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Meet Truffle, a pro at volunteer service

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Truffle isn’t your typical volunteer at Goshen Center for Cancer Care. She is one of the shortest in the group and just a youngster, although no one knows her exact age.
 
But when the volunteer service vest goes on, Truffle is as eager as the rest to get to work and do her best to help ease a burden or brighten someone’s day.
 
“There’s a swagger in her step,” said Bethany Swope, who accompanies Truffle on all her rounds. “She is here for everyone who wants to interact with her.”
 
Truffle is a therapy dog. She and her handler, Bethany, work as a team to offer comfort and support to Colleagues, patients and family members at the cancer center.
 
“Truffle tunes into people’s emotions,” said Bethany, a mind-body counselor at the cancer center. “I’ve learned to trust her sense of who I need to take her to see, and she’s always right.”

Serving others in high stress settings

Therapy dogs have been making rounds in hospital settings for decades. They are part of a corps of assistance animals trained with their human partners to offer a sense of calmness and restfulness for people in stressful situations.
 
Animal-assisted therapy delivers some of the same benefits as exercise. It can reduce stress, depression and anxiety and increase feelings of well-being.  
 
Other assistance dogs may provide a service or emotional support for a specific human. However, Truffle and her partner have been trained in the art of visiting.
 
The team is available to anyone who is looking for a brief moment to get away from the stresses of the day. They drop in on clinic work areas to say hello or sit quietly with a patient in the lobby.
 
“People seem to breathe a little easier, look calmer, relax more easily when a therapy dog is around,” Bethany said.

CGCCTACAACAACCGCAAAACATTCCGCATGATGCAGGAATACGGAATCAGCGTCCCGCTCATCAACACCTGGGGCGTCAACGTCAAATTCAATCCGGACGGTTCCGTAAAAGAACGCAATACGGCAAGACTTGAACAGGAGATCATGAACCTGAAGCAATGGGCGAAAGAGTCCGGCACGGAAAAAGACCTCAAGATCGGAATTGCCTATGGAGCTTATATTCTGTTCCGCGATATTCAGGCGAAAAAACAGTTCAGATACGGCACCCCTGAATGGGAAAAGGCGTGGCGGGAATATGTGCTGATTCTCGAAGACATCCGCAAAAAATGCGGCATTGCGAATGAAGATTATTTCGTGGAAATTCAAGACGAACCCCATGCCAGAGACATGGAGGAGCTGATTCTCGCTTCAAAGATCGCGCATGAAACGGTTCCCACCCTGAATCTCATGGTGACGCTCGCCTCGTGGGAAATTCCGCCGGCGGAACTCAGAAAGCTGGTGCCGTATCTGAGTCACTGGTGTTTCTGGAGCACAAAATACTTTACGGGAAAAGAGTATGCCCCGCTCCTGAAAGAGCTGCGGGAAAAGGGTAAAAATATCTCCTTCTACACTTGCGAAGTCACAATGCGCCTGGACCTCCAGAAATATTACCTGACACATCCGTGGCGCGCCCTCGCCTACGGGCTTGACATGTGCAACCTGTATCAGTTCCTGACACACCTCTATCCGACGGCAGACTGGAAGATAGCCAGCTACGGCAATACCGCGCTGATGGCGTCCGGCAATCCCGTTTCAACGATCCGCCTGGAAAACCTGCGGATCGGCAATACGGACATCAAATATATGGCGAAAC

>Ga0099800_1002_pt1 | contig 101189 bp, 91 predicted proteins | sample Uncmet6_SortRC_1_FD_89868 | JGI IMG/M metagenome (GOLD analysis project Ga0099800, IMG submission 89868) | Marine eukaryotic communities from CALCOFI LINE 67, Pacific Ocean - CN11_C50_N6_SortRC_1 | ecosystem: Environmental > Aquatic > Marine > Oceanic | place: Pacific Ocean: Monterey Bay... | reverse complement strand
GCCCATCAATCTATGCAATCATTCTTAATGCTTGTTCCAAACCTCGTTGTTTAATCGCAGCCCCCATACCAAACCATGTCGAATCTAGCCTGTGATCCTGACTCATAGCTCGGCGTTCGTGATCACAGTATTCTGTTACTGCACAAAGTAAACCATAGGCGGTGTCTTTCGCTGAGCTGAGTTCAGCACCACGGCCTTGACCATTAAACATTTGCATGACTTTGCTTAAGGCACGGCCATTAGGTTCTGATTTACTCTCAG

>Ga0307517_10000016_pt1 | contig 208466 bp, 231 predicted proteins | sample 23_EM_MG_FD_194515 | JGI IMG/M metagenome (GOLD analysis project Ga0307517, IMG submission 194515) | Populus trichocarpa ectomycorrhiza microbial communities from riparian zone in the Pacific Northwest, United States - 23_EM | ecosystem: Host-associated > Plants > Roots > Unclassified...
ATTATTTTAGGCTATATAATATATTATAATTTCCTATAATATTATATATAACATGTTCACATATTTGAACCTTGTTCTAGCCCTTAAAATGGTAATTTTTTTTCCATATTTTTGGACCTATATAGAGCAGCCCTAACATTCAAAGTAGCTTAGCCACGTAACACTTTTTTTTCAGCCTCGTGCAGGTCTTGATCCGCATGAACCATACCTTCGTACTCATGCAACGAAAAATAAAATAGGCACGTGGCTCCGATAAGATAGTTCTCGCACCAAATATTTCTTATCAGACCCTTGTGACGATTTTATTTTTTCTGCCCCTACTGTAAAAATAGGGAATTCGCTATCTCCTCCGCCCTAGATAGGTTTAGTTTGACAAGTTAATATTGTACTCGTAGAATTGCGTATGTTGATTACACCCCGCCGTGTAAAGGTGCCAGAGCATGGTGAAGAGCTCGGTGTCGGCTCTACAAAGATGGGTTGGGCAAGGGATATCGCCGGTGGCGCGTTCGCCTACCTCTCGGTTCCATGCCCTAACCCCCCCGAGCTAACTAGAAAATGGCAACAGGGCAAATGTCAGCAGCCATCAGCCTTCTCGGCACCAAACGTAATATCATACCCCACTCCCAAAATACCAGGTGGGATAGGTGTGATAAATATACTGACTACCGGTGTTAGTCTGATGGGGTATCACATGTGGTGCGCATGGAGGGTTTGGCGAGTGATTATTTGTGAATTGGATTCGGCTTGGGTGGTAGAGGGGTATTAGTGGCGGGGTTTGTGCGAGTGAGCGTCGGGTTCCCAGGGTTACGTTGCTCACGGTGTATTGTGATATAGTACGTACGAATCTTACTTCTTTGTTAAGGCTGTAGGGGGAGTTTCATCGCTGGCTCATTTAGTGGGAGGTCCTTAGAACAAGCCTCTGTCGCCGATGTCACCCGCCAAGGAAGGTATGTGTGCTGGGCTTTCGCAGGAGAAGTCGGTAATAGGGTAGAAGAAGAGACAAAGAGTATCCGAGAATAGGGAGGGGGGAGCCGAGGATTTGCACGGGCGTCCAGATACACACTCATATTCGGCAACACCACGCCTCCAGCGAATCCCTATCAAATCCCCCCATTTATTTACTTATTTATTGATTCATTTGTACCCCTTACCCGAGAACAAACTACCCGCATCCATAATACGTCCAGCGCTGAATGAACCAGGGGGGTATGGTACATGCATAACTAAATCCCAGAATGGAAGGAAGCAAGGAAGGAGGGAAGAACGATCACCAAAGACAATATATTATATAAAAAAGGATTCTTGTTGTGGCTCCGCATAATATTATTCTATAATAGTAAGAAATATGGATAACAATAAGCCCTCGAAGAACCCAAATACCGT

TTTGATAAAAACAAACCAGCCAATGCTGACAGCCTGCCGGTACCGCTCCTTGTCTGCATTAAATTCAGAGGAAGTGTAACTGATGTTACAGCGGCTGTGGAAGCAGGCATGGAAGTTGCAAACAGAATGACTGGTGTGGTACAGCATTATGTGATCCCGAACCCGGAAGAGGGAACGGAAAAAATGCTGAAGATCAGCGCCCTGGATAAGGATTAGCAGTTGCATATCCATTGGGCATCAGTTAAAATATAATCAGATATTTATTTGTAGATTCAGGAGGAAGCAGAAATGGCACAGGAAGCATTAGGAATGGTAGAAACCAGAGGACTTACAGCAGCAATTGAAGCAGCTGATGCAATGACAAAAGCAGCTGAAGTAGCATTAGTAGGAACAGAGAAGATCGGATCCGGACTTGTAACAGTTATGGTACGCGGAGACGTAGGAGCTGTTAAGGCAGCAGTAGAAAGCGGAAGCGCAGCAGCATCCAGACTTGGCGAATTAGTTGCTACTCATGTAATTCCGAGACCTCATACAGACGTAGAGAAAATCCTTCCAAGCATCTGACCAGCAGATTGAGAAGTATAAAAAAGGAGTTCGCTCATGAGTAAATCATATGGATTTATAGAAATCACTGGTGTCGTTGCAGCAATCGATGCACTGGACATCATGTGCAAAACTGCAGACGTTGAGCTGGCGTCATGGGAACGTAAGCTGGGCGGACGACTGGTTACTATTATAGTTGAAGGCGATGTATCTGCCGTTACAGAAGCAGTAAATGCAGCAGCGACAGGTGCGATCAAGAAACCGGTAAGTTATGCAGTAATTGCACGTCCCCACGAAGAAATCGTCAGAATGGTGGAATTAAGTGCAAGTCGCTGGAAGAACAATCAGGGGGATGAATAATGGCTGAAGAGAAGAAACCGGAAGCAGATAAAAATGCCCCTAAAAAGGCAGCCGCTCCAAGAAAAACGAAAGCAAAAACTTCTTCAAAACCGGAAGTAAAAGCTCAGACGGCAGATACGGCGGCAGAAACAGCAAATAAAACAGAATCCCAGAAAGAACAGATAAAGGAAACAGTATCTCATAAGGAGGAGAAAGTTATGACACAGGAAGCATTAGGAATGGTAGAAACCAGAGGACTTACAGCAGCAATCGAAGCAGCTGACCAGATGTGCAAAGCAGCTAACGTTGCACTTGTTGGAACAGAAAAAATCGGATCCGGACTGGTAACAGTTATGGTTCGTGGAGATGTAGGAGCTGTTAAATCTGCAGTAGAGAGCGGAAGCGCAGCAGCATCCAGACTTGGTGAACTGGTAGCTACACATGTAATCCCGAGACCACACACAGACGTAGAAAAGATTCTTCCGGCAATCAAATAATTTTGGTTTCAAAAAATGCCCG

A natural mix of calm, quiet friendliness

Bethany and her husband adopted the chow mix from a rescue shelter in 2021 when Truffle was about a year old. From the start, Bethany’s intention was to train Truffle to join the hospital auxiliary’s team of volunteers as a therapy dog.

Bethany had read about how therapy dogs could help front-line workers de-stress during the pandemic. It inspired her to want to do the same for Colleagues, patients and family members at the cancer center.
 
Truffle’s calm personality and well-mannered behavior made her a model student in therapy dog training sessions. She was a quick learner and naturally obedient.  Noises, sudden movements and hospital equipment – such as wheelchairs, walkers and elevators – didn’t faze her.
 
Bethany – a dog lover at heart – leaned on her experiences as a counselor and educator during her own training as Truffle’s handler. She learned techniques to make the team available to people in need of a brief respite and how to gauge people’s interest in interacting with Truffle.
 
The duo received credentialing as a therapy dog handler team from the Alliance of Therapy Dogs in late 2021. By the end of the year, Truffle became an official Goshen Health volunteer.

Stepping up for anyone in need of a break

On occasion, Truffle senses that she’s needed before she even enters the cancer center.
 
That’s what happened one day when a patient sat alone outside the building, waiting for a ride. Truffle immediately led Bethany to the man and waited for introductions.
 
Then Truffle parked herself close to the man’s side and sat patiently while he petted her and spoke quietly about his day.
 
“She would not leave him until his ride came to pick him up,” Bethany said. “Even though it was the beginning of our visit, and she loves coming in here, she picked out this person and stayed with him.”

Volunteer visits make a work day brighter

The mood changes in an instant when Truffle steps into the cancer center with Bethany. Her fans greet her with a rousing cheer. They stop for a moment to give Truffle a pat on the head and breathe in her calming presence.
 
Bethany sees what a difference the much-needed therapy can make for her Colleagues. Smiles burst forth naturally, breathing takes on a new rhythm and postures relax every time the twosome walks in a room.
 
“I hear over and over, ‘I needed that,’” Bethany said. “‘Thank you so much for bringing her to us.’”
 
That’s incentive enough for Bethany to keep up with Truffle’s volunteer schedule at the cancer center every Friday afternoon.
 
For Truffle, it may be the treats that keep her eager to come back. Half a peanut butter sandwich is her favorite. Or maybe it’s the reward of a well-deserved nap when she finishes her shift.
 
Either way, thank you for your service, Truffle. See you next week.

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